Step 9: Integrate

Now you can put the LEDs on the wall, connect the power supply and any control electronics and turn it on. Depending on your design this could take a second or hours. If you use the techniques described, your LEDs can be reconfigured along the piece (as in the case of the outdoor electro-graf) or LEDs can be replaced and colors changed (as in the case of the indoor electro-graf stencil).

In some cases you will need to add a resistor directly to the LED cahthode lead. This will help prevent the LED from drawing too much current and getting damage and reduce the voltage drop that occurs in a parallel circuit due to LEDs that are not current limited. To determine you resistor value use the following easy formula.

(SupplyVoltage - LEDForwardVoltage)/ NominalLEDCurrent = ResitorValue

In the case of the outdoor electro-graf we used the following values:

(12 VDC - 3VDC)/.020 mA = 450 Ohm resistor

The main design driver for the magnetic paint and magnet mod-ed electronics was ease of integration. This step should be relatively easy.

Step 10: Applications and upgrades

The materials and proccesses discussed in this section will work on concrete, brick, cardboard, paper and plastic. The cost and complexity of an electro-graf can vary wildly. You can construct an electro-graf that requires days of work and interfaces with complex eletronic circuitry or even a networked back-end architecture or you can make an electro-graf throwie with copper tape and a few LEDs that can be up in five minutes.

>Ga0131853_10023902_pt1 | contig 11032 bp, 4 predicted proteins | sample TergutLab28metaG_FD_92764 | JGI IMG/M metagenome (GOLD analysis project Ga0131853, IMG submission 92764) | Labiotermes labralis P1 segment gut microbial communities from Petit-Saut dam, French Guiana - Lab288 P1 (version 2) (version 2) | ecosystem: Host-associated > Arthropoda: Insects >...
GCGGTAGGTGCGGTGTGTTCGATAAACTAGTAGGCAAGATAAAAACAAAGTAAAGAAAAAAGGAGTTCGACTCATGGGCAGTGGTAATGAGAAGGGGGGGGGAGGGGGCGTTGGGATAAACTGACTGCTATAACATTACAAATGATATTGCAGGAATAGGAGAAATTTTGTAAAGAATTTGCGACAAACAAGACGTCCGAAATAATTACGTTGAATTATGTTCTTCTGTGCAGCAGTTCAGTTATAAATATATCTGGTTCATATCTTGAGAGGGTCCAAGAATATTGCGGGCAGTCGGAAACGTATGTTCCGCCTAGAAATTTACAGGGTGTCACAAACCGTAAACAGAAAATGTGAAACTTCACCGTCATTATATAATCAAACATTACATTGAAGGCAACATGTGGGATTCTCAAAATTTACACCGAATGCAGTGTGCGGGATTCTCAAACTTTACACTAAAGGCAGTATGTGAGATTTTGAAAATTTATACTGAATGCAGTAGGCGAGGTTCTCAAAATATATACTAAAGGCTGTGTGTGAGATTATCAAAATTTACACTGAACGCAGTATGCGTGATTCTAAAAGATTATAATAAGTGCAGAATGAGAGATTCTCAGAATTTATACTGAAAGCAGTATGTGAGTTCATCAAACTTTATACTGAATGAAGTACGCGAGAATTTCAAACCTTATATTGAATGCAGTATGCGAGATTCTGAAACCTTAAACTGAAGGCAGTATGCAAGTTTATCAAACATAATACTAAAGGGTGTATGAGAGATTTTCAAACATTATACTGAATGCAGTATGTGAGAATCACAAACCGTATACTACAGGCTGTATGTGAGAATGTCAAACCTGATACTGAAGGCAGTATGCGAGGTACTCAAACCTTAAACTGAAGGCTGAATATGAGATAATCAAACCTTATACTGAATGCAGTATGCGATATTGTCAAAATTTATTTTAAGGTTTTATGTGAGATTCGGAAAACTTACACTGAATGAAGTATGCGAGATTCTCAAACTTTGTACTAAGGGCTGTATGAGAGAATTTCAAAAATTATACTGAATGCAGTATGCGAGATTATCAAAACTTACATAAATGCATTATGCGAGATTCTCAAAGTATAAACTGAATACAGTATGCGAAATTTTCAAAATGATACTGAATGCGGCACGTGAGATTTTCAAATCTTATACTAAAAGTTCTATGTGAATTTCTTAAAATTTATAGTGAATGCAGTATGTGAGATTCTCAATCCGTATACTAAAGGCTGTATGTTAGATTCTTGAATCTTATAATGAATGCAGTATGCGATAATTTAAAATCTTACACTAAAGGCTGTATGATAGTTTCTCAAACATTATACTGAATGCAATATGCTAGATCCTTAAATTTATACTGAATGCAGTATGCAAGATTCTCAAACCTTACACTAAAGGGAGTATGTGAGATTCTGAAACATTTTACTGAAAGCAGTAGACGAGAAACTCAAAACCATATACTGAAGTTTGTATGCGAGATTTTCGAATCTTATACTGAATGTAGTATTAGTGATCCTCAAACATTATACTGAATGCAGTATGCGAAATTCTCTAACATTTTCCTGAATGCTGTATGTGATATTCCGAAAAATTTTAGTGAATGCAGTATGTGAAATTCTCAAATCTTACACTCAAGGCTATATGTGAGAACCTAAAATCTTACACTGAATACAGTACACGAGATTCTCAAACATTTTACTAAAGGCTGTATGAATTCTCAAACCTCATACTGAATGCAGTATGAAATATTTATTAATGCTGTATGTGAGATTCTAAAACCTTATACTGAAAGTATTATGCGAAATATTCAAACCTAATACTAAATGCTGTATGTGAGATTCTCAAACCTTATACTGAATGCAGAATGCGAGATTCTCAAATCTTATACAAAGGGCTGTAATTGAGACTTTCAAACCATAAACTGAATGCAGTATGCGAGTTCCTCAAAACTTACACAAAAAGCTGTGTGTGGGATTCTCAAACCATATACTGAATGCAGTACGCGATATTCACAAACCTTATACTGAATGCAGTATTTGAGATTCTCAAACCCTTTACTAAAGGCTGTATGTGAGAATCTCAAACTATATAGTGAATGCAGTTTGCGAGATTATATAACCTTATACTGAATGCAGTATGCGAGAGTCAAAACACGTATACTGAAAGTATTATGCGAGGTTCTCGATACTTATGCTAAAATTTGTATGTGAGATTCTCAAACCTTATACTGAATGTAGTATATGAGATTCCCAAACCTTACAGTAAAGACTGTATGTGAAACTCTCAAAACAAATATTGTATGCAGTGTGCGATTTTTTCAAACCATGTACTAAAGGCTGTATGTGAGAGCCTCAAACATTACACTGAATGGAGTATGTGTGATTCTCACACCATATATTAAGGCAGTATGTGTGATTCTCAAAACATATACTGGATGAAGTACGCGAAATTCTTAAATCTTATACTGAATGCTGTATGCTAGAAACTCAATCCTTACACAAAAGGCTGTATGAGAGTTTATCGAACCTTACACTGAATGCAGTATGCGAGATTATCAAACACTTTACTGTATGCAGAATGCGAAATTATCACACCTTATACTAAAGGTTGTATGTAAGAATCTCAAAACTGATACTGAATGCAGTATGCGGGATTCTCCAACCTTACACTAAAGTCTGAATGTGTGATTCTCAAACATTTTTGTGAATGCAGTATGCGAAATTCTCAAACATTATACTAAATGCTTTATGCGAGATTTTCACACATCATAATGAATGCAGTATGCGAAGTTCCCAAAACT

G.R.L. agents are working right now to improve and innovate upon aspects of the electro-graf, including:
the prevention of rust, the integration of sustainable power sources, the interaction design and more interactivity. If you want to become a G.R.L. agent or are just interested in getting more involved, contact [mailto:megaohmresistor@hotmail.com resistor]. Good luck and get em up.
ranex9 years ago
could you use that conductive spray to make cheap printed circuitboards
thats a good idea
This is nice, the LED are now more appreciated than ever. It is the new cool thing. Thanks to all new colors that have been added to the palette. Ionizer air purifiers use them too, not only for display, but for air purification purposes.
OK weather or not soldering the LED to the magnet, damages the magnet - IDK-
I have never managed to get solder to hold to anything outside of copper and the leads of the electronics... I've tried to solder (carefully) to those 3volt button cell batteries and I couldn't get the solder to hold, I have also tried to solder to steel and couldn't get that to work either.
quakefiend5 years ago
A much cheaper way to do this would be to use glow-in-the-dark spraypaint in the areas that you would use LEDs.
zwild18 years ago
Brilliant- Great Idea. But how can one so well versed in science such as yourself throw political BS into an instructable? Totally unrelated and irresponsible.
mrdepo96 zwild15 years ago
  I agree. I was looking for an Instructible not an opinion.  
josf6 years ago
you repeat a lot of pics
Congrats and nice piece of work.
Gjdj36 years ago
Haha, congrats on being on I Want to Work For Diddy.

The one redeeming quality to that show! Lol.
sockmaster9 years ago
By the way, you can save time and do away with the mess of having to use epoxy and/or conductive epoxy by simply soldering your wires and LED pins directly to the magnets. Solder bonds very easily to nickel plated magnets (and likely silver plated magnets too.)
Q-Branch (author)  sockmaster9 years ago
Do not solder to magnets, especially rare-earth magnets. Temperatures over 80C will damage the magnet and reduce or eliminate its magnetic field. I have tried using various heat sinks, fluxes and techniques to accomplish the task mentioned above and each has resulted in a damaged magnet.